Two Hands: Grief and Gratitude in the Christian LifeA Renewed SpiritualityNurturing Hope: Christian Pastoral Care in the Twenty-First CenturyThe Power of ListeningJoy Together: Spiritual Practices for Your CongregationSabbath Keeping FastingPrayers of the Old TestamentPrayers of the New TestamentSabbathFriendingA Garden of Living Water: Stories of Self-Discovery and Spiritual GrowthDeath in Dunedin: A NovelDead Sea: A NovelDeadly Murmurs: A NovelPersonality Type in CongregationsBeating Burnout in CongregationsReaching Out in a Networked WorldEmbracing MidlifeAdvent DevotionalDraw Near: Lenten Devotional by Lynne Baab, illustrated by Dave Baab

The pivot between grief and gratitude

Lynne Baab • Saturday November 27 2021

The pivot between grief and gratitude

Imagine you are crying about something, perhaps the death of a family member, the loss of a dream, an argument with a friend, or something deeply frustrating that’s happening in your body. Perhaps you feel distant from God in the midst of this sorrow, and you wonder if God sees what you are experiencing. Then imagine some time passes, and you are now laughing at a joke, relishing a delicious meal, or gazing awe-struck at a blazing sunset. What got you from one place to the other?

Almost all of the psalms of lament pivot from sadness/grief/anger to thankfulness/praise/joy. Some of them describe that pivot fairly clearly. For example, the first 13 verses of Psalm 10 recount the psalm writer’s anger, frustration, and grief that the wicked prosper. Verse 14 then describes the writer’s realization that God is not distant: “But you do see! Indeed you note trouble and grief, that you may take it into your hands.” The remaining verses of Psalm 10 recount God’s power, justice and kindness.

Psalm 77 describes sadness so deep that “my soul refuses to be comforted” (verse 2). After eight verses expressing sadness, the psalm writer expresses frustration in verse 9: “Has God forgotten to be gracious? Has he in anger shut up his compassion?’”

Verse 9 is followed by "selah." Scholars aren’t sure what what this word means in psalms – a musical interlude perhaps – and I wish I knew what happened to the writer of Psalm 77 at the point where “selah” is inserted here. In verse 10 the writer affirms that something has changed: “And I say, ‘It is my grief that the right hand of the Most High has changed.’” The rest of Psalm 77 is full of praise and thanks.

These psalms leave us with key questions. Is there something we can do to get to the point where we recognize that God does indeed see the things we’re sad about? Can we open ourselves in some way that allows the Most High to change our grief into joy, or at least into acceptance?

Psalm 73 makes clear what facilitated the pivot from anger/frustration to peace/thankfulness for this psalm writer: “I went into the sanctuary of God” (verse 17). Sometimes we choose to enter into the presence of God, and we pivot from grief to thankfulness. The “sanctuary of God” surely includes church, but I also often feel like I’m entering into God’s presence in nature and while praying alone or with others.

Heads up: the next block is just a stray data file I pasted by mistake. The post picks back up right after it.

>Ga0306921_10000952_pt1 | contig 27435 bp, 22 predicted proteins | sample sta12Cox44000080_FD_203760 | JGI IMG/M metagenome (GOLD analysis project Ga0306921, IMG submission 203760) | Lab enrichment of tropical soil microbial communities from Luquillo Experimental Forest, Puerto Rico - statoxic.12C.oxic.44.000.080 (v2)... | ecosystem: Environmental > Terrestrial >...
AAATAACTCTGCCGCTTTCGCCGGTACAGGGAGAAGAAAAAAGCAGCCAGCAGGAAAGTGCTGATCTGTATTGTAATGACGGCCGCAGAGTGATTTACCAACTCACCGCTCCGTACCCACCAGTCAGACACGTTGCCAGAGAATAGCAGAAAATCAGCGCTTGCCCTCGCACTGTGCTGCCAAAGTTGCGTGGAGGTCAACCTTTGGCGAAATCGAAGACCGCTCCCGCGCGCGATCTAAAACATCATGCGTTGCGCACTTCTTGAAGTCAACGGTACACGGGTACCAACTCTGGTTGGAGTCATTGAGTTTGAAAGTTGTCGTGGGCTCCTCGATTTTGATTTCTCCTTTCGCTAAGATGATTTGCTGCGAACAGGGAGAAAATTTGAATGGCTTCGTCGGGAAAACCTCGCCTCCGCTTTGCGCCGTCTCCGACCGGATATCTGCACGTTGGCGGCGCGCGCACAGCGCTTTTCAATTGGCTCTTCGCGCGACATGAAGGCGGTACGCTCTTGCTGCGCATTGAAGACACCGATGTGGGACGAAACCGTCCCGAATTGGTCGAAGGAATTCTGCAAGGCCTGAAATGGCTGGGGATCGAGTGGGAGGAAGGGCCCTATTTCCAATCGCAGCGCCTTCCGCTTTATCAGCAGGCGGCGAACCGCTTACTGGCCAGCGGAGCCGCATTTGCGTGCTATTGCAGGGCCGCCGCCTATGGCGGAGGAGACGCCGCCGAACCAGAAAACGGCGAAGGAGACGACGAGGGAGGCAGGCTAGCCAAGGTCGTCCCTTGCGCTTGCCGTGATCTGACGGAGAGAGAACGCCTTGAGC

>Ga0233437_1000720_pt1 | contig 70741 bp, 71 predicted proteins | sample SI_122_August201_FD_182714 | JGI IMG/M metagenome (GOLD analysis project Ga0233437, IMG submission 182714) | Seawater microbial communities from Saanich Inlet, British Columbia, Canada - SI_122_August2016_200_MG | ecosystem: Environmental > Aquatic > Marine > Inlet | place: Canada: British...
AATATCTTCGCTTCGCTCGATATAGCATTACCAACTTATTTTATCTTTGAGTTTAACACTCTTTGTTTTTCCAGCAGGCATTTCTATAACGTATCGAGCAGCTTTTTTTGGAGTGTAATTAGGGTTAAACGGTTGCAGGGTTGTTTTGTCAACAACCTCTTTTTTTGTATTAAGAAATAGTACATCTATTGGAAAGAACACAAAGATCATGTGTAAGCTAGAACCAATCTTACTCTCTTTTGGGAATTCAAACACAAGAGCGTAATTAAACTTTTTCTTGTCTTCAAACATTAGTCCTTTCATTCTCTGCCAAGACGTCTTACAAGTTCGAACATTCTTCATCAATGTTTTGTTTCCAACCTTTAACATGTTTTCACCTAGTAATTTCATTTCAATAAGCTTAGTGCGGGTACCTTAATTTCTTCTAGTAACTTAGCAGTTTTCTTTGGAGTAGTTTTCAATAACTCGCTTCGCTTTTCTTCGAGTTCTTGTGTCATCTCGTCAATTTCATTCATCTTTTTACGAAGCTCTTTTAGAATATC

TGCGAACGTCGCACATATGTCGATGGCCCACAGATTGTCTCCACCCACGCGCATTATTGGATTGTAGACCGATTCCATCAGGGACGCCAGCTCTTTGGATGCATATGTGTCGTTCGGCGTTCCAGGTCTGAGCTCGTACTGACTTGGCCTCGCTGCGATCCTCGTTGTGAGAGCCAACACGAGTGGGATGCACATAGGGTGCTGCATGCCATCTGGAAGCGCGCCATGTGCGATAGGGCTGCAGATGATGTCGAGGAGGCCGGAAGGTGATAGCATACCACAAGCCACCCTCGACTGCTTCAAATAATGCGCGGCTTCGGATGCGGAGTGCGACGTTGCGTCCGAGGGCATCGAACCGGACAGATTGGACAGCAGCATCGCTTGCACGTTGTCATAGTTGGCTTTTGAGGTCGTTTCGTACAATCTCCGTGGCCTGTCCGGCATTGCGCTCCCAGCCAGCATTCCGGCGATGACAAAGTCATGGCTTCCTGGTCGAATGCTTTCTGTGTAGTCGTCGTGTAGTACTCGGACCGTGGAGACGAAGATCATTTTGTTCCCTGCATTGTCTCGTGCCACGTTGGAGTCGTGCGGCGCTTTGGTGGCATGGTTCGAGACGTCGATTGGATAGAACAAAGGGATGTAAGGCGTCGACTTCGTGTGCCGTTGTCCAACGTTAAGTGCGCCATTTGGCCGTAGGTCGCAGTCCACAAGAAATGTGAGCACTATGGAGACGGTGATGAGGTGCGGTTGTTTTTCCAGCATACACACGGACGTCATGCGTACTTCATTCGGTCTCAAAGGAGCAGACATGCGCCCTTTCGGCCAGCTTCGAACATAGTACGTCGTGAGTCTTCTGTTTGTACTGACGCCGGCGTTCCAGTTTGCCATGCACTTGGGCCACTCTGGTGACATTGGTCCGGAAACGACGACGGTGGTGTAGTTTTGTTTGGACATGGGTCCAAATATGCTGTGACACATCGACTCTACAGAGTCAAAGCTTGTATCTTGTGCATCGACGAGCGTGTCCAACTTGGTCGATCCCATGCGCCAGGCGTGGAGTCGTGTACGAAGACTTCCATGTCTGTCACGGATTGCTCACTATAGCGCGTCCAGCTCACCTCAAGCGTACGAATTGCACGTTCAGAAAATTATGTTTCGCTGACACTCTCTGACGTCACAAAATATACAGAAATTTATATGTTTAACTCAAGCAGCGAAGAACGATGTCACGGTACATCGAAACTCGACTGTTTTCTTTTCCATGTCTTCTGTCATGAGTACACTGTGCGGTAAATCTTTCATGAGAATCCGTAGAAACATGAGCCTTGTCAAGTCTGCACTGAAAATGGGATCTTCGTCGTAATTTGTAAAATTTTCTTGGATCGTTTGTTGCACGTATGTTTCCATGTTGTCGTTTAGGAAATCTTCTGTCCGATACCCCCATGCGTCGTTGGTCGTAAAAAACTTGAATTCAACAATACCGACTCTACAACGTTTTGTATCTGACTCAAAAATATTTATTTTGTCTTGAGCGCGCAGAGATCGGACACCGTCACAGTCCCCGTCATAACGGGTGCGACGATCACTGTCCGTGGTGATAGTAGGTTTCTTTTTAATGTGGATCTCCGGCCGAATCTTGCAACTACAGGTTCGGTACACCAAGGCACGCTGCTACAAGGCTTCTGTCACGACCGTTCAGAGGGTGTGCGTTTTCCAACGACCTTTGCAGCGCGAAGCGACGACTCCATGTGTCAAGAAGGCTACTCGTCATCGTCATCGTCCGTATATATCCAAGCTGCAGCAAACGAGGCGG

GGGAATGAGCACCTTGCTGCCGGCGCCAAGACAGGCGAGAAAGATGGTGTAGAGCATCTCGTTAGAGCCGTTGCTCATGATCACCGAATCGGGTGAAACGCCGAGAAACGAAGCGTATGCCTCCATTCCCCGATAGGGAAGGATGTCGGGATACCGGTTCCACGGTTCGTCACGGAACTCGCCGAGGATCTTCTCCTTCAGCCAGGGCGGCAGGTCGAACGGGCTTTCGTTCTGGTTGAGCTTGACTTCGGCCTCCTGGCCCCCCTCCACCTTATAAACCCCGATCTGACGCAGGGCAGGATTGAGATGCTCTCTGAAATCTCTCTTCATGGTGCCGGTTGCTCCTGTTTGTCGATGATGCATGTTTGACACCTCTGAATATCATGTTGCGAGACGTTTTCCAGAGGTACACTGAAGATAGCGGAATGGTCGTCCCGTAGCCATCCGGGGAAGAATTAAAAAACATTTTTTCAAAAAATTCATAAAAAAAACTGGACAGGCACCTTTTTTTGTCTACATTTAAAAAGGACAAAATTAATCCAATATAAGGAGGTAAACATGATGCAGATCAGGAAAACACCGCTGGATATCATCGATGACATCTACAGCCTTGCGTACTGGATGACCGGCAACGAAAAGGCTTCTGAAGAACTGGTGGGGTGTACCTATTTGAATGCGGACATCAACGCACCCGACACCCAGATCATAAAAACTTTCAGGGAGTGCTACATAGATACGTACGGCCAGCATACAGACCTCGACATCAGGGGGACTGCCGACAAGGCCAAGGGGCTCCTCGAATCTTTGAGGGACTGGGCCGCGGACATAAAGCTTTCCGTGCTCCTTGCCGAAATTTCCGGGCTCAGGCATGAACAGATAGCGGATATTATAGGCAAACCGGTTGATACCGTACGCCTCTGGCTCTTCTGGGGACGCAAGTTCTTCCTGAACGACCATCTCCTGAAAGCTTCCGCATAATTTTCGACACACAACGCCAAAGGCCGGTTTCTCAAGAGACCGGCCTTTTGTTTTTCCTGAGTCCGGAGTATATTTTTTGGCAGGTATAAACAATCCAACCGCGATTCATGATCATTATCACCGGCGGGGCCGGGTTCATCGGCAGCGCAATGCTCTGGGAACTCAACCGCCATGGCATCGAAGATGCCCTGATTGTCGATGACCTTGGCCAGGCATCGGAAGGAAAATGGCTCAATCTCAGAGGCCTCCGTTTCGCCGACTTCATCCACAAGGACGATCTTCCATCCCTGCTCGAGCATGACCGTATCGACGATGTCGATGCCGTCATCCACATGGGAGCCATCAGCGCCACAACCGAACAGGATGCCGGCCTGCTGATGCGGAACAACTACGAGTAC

A friend recently wrote, “In Psalm 73 the situation doesn’t change but the insight does.” Her thoughts raise the question of where and how our insight changes. My husband believes that offering up lament prayers with others “cleanses the palate,” and he can then praise and thank God with a heart that feels both honest and cleansed of sadness.

Hebrews 4:12 indicates that God's word effects change in us: “Indeed, the word of God is living and active, sharper than any two-edged sword, piercing until it divides soul from spirit, joints from marrow.” I hope that most Christians have experienced at least one instance where reading the Bible has given the kind of insight that turns grief into thankfulness.

Seeking God’s presence in worship, nature, lament prayers, and the Bible – alone or with others – often does not instantaneously change our grief into thankfulness. I worry that the biggest obstacle to pivoting from grief to gratitude is our expectation that it will happen quickly. I worry that we too often adopt our culture’s obsession with being optimistic and upbeat, and thus we feel like we’re failing at something important when we sit with grief and let it stretch us large.

I gave a seminar on grief and gratitude at my church two weeks ago (I’ll post a link when the recording is uploaded to our church website), and one of the participants reminded us that when grief and sadness linger for a long time, professional help might be necessary, including anti-depressant or anti-anxiety medications or various kinds of therapy. I don’t want to minimize the significance of depression and anxiety. But I do want to say that for many of us, we simply don’t know how to sit with sadness for very long, and learning to do it will hurt, because grief always hurts.

However God does see. The Holy Spirit does change our grief. God brings joy after sorrow because Jesus walks with us minute by minute and day by day. God also brings joy in the midst of sorrow. I wrote last week about an equally important reality, that sometimes we experience grief and gratitude at the same time. We hold grief in one hand and gratitude in the other.

 (Next week: Grief and gratitude in Advent. Illustration by Dave Baab: Lake Hawea, New Zealand. I love to get new subscribers. Sign up below to receive an email when I post on this blog.)

My new book – Two Hands: Grief and Gratitude in the Christian Life. Available in paperback and for kindle. Audiobook coming in two months.

The concluding posts in my 2019 series on grief and thankfulness: 



Next post »« Previous post

Comments